I walked out of the Times Square Marriott Marquis and headed straight over to Junior’s. I had been craving cheesecake from Junior’s since the last time we’d come to New York for a show. We tried to come at least twice a year, but last year when Maureen (I’d called her Mo since college) had breast cancer, we postponed our trip and in three months, she was gone. I couldn’t bring myself to come alone for a while and finally said to myself, “Hell, you better get to it. That’s what she would’ve wanted.” I’d invited my daughter, but somewhere between soccer and volunteer work, she wouldn’t commit, and I realized she had her own family and life. The last show we’d seen together was The Lion King at the Minskoff Theatre, and I had tickets to see both The School of Rock at the Winter Garden Theatre and Beautiful-The Carole King Musical at the Sondheim. When I purchased them online, I got two each and am not sure why, except sometimes I forget Mo’s gone and imagine she’s just on a long trip with girlfriends.
I had some free time and sat in a chair just below the giant red stairs behind the TKTS booth on Times Square. The pulsing lights of the towering digital advertisements were enough stimulation to stupefy the soberest of tourists, and as I glanced at the crowd, everyone was taking selfies. It seemed they were mesmerized, even more Zombie-like than they were at home, where they watched big screens. In fact, the noise from crowds, ads, honking taxi drivers elevated surround sound to a whole new level.
I thought about a recent article I read from Forbes about the U.S. government having written CONPLAN 8888-11, a counter Zombie defense plan, all paid for by your tax dollars, and while I hadn’t read the government’s plan, and likely never would, I mused they should’ve included photos from New York’s Times Square to offer a more realistic definition of zombies than those gleaned from the flesh-eating creatures in early sci-fi films.
When a cute family from the Midwest stopped and inquired if my cheesecake was any good, and asked about the expense of it, I knew they, first, hadn’t done their homework before the trip and, second, they needed to realize everything was going to be more expensive in New York City because it was New York City, the capitol of capitalism, like the Avatar’s Tree of Souls on Pandora, minus the spirituality.
“Well, maybe we’ll give it a try.”
“You won’t regret it.”
“Are you enjoying watching all these crazies?”
“Yes, I find it reassuring.”
“Yes, that I’m not one of them.”
With that, they chuckled, nodded, and moved on, but not toward the cheesecake store. Like the rest of the zombies, they were so steeped in all the hype, they wrongly assumed I was referring to the people dressed in colorful minion costumes with see-through screens for vision, the women painted green, dressed like Statues of Liberty, and walking on stilts, or the Naked Cowboy, who, incidentally, isn’t naked at all, but sporting tighty-whities with a guitar hiding his genital area.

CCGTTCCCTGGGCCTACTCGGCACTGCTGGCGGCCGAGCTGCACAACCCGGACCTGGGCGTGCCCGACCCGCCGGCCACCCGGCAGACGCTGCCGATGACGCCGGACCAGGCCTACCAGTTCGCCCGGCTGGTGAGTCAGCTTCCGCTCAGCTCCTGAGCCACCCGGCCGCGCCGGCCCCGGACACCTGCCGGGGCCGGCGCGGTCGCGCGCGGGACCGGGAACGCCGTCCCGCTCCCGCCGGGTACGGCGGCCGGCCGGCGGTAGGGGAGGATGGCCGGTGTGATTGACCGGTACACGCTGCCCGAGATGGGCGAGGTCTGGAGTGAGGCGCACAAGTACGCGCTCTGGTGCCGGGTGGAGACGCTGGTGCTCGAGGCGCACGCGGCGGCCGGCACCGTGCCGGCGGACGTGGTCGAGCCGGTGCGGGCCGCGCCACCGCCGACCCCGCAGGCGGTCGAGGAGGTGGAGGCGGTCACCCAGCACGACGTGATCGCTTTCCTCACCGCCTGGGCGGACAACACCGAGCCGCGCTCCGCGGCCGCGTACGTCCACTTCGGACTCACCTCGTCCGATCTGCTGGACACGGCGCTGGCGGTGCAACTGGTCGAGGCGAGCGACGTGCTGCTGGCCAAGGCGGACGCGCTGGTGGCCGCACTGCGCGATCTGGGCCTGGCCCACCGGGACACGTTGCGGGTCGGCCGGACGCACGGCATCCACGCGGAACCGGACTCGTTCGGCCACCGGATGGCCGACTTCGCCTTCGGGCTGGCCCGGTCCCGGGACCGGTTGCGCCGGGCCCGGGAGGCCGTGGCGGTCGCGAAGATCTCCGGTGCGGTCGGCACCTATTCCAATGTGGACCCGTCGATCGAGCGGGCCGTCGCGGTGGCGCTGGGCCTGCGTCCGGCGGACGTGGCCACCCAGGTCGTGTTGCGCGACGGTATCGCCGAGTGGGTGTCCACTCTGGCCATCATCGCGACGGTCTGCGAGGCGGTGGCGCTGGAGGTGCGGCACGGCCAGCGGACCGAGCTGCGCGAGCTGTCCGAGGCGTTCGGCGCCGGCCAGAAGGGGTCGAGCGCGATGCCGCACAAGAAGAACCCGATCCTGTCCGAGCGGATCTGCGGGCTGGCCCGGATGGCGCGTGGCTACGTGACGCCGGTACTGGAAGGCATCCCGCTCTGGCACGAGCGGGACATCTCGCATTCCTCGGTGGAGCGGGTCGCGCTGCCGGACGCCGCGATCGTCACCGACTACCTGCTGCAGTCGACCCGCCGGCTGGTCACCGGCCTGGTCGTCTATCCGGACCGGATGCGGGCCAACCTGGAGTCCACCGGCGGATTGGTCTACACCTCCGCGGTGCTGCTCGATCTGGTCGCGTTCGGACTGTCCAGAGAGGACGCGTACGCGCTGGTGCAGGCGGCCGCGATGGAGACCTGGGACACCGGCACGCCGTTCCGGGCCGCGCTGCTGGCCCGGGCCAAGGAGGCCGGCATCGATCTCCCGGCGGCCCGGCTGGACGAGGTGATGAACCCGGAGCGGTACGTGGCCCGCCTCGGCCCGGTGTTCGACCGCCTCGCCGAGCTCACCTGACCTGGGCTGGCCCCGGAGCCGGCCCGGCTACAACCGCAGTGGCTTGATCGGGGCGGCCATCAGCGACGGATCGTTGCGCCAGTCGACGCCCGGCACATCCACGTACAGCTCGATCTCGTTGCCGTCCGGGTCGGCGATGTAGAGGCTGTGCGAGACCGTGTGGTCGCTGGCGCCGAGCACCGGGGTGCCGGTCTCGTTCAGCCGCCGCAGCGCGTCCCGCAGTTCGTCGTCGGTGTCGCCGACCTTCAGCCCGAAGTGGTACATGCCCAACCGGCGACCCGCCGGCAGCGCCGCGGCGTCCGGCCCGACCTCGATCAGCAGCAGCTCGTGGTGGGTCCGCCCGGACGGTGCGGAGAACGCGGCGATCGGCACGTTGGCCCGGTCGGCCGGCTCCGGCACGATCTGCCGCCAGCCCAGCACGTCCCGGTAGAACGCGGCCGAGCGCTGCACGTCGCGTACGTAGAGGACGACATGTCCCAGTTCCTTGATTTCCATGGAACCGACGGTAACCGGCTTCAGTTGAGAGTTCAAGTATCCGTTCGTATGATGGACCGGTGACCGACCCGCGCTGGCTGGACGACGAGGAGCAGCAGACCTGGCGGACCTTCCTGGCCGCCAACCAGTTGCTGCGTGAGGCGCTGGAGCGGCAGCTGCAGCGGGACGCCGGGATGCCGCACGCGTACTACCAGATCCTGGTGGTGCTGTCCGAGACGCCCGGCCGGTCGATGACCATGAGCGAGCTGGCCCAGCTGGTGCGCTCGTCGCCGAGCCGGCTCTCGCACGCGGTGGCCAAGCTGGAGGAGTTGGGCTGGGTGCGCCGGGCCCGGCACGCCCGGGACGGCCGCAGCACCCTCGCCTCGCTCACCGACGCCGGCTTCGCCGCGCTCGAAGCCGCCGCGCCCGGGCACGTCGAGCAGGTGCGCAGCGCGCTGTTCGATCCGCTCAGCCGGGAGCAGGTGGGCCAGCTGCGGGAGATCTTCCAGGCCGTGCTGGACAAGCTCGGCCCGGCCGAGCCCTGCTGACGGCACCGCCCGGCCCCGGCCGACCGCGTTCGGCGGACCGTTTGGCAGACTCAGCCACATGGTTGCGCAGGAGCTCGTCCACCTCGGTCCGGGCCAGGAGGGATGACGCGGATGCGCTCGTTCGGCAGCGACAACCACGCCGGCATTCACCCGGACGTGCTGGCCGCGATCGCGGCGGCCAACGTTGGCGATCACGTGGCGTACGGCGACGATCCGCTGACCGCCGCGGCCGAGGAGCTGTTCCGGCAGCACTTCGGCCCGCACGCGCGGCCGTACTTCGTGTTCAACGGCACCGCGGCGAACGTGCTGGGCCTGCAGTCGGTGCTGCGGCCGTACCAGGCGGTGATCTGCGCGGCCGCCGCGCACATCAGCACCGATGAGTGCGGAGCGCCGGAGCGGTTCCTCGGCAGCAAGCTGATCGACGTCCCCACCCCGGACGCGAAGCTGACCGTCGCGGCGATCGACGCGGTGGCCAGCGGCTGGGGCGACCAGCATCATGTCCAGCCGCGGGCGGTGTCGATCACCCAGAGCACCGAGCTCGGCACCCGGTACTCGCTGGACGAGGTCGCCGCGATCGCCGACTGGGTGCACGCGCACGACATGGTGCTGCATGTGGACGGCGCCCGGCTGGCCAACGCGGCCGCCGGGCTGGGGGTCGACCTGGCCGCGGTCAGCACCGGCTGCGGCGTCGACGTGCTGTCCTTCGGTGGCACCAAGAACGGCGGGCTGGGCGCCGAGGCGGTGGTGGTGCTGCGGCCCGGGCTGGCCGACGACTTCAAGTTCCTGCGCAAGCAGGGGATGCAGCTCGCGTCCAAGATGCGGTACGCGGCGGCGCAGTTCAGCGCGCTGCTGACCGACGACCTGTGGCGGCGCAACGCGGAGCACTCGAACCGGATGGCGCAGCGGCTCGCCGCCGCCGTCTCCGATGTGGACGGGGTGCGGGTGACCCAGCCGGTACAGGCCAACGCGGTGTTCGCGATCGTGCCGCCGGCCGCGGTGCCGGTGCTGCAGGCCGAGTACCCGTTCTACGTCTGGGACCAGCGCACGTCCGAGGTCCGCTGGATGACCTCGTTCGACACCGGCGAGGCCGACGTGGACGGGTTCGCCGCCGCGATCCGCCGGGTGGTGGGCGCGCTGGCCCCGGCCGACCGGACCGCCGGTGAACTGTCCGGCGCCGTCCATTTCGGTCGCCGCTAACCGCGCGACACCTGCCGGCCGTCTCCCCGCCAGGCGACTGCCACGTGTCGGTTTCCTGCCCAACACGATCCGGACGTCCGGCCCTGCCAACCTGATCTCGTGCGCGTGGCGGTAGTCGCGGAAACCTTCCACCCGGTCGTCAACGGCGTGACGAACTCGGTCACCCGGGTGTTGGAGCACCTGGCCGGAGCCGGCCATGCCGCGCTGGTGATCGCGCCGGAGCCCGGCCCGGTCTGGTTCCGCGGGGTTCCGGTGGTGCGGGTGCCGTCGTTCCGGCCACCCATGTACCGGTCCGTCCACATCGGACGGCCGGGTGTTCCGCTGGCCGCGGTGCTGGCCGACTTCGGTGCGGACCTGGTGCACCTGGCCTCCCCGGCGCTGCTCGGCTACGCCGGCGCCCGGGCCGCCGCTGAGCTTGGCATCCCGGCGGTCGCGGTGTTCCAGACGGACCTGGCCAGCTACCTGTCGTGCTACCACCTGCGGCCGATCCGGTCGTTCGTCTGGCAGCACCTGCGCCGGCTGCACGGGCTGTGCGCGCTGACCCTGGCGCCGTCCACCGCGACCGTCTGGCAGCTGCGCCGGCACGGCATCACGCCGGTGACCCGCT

After my cheesecake, I thought about Mo. We’d held hands and walked the streets together from Times Square over to Rockefeller Center, where we’d shopped, and then had strolled through St. Patrick’s Cathedral, a place where Mo’s favorite writer couple F. Scott and Zelda Fitzgerald were married and where we had planned to renew our vows in a couple of years when we hit the fifty mark. I decided I couldn’t watch a show without her. My hand wouldn’t feel right, like a phantom feeling those who’d lost limbs feel, and I didn’t want to sit next to strangers.
I saw the family from the Midwest coming out of the M&M store, and I went up to them, pulled the tickets out of my pocket, and said, “I want you all to have these. Two of you can see The School of Rock and the other two can see Beautiful-The Carole King Musical.”
“Oh, my. Well, thank you. Won’t your wife be disappointed?”
“Yes,” I said. “But she’s not going to be able to make it.”
“Well, let us pay you.” She glanced at her husband who was pulling out his wallet.
“No, please. Take them and afterward, get some cheesecake. You won’t regret it.”
“Yes, we will. Thank you so much, but what will you do?”
“I’m heading over to St. Patrick’s Cathedral and my flight is first thing in the morning.”
“I hope your service is nice and you have a safe flight home.”
I felt better than I had in some time and I walked past Rockefeller Center and up the steps at St. Patrick’s. As I walked in, I put two dollars in the brass slot and lit a candle for Mo and sat for some time admiring the stained glass windows and the architecture. I was appreciative of the peace and the lack of zombies.
Niles Reddick is the author of the Pulitzer nominated novel Drifting too far from the Shore, a collection Road Kill Art and Other Oddities, and a novellaLead Me Home. His work has been featured in eleven anthologies/collections and in over a hundred and fifty literary magazines all over the world including PIF, Drunk Monkeys, Spelk, Cheap Pop, The Dead Mule School of Southern Literature, Slice of Life, Faircloth Review, among many others. His new collection Reading the Coffee Grounds was just released. His website is www.nilesreddick.com. Twitter handle: @niles_reddick